Why is my stitching wonky?
When the bobbin case is threaded wrong, the upper thread and the lower one do not work in sync, forming uneven stitch or uneven feed among layers of fabric. Check the bobbin case and re-thread if needed. The thread should pass through the thread side slot in the case before being brought up to the needle.
Why do my stitches look weird?
Here’s an example of what straight stitches look like with varying tensions. When it’s just right, your stitch will look like the one in the middle. The one on the left is too tight, causing the fabric to pucker, while the one on the right is too loose, making the stitches loopy.
Why does my top stitch look wrong?
Poor thread tension on a machine-sewn seam can result in an unstable seam, puckering, or just plain unattractive stitching. Perfect machine stitches interlock smoothly and look the same on both sides of the fabric. If you see small loops on the right or wrong side, the thread tension isn’t correct.
How do you cover up bad stitches?
There are a number of options:
- Make a ruffly flower. Cut a long strip of fabric, sew along one edge and gather. It will start to curl around itself. …
- Applique something over the hole.
- Hide it with lace or ribbon.
- Make a bow and sew it over the top.
- Hide it with a decorative button.
- Sew a contrasting band over it.
What should sewing machine stitches look like?
Machine stitches should look the same on both sides of the seam when you sew patchwork pieces together or when you. … The little knot formed between stitches (at each indentation between them) should be invisible, buried in the layers.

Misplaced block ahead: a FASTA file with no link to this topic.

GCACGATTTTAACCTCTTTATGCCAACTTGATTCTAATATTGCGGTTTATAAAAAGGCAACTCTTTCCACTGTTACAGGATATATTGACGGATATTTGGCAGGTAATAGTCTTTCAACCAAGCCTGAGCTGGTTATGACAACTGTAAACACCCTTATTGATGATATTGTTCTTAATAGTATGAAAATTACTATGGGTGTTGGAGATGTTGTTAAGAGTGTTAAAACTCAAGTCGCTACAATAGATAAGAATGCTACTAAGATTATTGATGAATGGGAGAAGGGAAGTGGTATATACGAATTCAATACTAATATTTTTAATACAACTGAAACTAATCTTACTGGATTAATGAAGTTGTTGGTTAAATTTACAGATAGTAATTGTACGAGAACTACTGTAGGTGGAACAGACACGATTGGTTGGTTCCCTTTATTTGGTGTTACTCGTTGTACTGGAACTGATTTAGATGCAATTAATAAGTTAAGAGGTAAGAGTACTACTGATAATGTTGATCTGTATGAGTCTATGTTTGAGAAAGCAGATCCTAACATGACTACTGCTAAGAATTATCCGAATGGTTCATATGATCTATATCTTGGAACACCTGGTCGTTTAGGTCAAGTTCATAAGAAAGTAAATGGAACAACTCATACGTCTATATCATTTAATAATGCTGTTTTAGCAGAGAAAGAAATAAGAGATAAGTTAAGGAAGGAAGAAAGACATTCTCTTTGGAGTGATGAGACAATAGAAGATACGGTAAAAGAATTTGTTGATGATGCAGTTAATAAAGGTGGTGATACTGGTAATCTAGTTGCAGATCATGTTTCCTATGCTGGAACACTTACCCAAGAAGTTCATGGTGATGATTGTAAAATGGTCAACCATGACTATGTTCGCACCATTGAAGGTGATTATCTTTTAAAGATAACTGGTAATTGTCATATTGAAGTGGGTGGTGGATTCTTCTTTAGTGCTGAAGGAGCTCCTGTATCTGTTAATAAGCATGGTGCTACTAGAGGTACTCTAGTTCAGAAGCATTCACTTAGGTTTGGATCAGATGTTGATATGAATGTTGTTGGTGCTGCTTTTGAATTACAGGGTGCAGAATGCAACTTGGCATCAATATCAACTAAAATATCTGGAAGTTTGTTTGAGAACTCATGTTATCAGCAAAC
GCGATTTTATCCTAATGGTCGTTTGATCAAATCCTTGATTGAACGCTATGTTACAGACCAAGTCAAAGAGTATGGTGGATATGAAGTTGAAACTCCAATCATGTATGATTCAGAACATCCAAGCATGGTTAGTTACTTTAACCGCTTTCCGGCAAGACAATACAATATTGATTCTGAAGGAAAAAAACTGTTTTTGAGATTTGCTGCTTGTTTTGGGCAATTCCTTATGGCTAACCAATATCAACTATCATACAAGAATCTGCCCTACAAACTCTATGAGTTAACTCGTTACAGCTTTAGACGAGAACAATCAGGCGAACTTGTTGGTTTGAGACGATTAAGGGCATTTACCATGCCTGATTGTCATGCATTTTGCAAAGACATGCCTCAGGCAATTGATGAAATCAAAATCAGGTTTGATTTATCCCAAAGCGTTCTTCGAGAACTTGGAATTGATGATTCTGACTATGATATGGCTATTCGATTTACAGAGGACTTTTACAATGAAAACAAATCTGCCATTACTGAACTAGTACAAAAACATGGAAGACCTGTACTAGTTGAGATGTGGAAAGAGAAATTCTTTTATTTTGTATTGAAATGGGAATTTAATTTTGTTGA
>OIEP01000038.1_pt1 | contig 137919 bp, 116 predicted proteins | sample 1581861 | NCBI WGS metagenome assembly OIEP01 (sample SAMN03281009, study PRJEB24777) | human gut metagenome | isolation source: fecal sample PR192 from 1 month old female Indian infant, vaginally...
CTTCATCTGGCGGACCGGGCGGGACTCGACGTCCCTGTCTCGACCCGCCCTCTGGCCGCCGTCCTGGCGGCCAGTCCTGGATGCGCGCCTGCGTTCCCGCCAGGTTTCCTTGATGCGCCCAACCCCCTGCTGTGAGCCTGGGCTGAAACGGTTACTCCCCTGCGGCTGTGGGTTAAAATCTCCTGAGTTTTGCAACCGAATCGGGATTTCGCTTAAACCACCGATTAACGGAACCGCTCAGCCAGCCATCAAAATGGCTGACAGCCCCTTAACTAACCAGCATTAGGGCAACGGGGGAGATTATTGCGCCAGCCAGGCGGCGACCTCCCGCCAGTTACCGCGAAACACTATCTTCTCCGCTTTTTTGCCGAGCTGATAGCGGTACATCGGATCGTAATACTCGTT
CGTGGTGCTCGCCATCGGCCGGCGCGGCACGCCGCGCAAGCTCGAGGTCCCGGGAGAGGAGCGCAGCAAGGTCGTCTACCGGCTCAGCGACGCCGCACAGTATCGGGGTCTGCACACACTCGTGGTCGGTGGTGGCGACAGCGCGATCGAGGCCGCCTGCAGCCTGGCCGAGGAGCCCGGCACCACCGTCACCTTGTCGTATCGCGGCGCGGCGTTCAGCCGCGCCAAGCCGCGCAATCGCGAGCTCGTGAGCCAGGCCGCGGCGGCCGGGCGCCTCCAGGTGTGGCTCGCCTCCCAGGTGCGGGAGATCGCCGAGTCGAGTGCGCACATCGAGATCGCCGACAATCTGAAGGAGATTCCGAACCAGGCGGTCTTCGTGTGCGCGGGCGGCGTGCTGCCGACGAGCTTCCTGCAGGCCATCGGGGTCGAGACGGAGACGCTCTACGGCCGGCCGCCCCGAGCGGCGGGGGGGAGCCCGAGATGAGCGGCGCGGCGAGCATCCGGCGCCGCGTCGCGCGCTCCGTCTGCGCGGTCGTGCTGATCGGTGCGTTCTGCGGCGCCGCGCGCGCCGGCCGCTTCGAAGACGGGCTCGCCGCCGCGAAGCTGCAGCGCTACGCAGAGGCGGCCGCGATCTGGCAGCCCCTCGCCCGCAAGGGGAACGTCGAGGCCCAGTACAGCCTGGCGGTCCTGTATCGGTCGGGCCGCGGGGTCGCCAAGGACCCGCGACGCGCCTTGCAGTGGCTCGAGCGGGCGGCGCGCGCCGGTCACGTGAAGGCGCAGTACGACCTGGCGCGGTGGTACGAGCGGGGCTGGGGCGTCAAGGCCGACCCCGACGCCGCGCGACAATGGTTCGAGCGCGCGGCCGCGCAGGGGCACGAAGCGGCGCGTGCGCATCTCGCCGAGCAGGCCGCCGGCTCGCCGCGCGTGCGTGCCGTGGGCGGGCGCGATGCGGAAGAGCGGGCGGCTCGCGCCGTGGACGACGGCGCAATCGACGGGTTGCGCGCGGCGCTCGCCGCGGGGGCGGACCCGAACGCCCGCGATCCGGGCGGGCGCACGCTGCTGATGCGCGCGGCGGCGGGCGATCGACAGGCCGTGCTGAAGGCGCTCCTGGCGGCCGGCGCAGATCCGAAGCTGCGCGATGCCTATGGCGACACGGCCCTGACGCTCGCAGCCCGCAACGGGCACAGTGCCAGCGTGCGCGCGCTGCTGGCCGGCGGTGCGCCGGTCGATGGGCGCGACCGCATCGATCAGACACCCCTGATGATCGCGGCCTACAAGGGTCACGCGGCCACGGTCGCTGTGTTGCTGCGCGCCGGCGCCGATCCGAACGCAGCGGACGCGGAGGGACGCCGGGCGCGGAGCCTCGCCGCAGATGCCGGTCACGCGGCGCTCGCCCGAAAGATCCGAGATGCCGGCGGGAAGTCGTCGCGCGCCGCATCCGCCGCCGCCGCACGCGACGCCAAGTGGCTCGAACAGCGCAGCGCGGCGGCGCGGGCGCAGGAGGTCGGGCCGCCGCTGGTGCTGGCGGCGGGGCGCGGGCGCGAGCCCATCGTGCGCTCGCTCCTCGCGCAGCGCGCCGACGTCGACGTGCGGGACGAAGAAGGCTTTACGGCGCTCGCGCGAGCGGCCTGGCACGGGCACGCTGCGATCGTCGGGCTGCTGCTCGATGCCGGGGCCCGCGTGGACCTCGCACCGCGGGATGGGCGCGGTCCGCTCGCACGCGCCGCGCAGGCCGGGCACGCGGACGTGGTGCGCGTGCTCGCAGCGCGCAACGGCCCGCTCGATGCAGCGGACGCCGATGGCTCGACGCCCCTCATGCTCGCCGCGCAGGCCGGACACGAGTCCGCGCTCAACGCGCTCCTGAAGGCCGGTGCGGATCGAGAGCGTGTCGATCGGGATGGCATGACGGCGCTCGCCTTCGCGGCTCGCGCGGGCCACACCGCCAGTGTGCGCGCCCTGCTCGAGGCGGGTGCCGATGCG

Why is my bottom stitch messy?
A: Looping on the underside, or back of the fabric, means the top tension is too loose compared to the bobbin tension, so the bobbin thread is pulling too much top thread underneath. By tightening the top tension, the loops will stop, but the added tension may cause breakage, especially with sensitive threads.
What is the best stitch length for machine quilting?
For straight stitching, it is advised to set your machine’s stitch length to 2.5 to 3.0 or about 8-12 stitches per inch. This range works quite well for a majority of machine quilting but there are always exceptions when you make a rule. For threads with sparkle or shine, use a longer stitch length.
Why is my top thread not sewing?
The machines top thread may not be threaded correctly. – Check the threading path of the top thread and rethread your machine. 2. Make sure the needle thread is behind the needle bar thread guide on the needle bar.
Why are my stitches so small?
With the stitch length changing there are a couple of possibilities for you to investigate: Is the thread catching somewhere in the path to the needle and then coming ‘un-caught’? … That increased tension causes smaller stitches. Though usually, at some point, the thread will break.
What stitch length and tension should I use?
What stitch length should I use?
|What is the best stitch for:||Suggested Stitch Length (mm)||Stitches Per Inch|
|Standard Stitch Length||2.5 – 3.0||8 – 10|
|Basting stitch||5.0 – 7.0||4 – 5|
|Stay-stitching||1.5 – 2.0||12 – 8|
|Top-stitching – light/medium weight||3.0 – 3.5||7 – 8|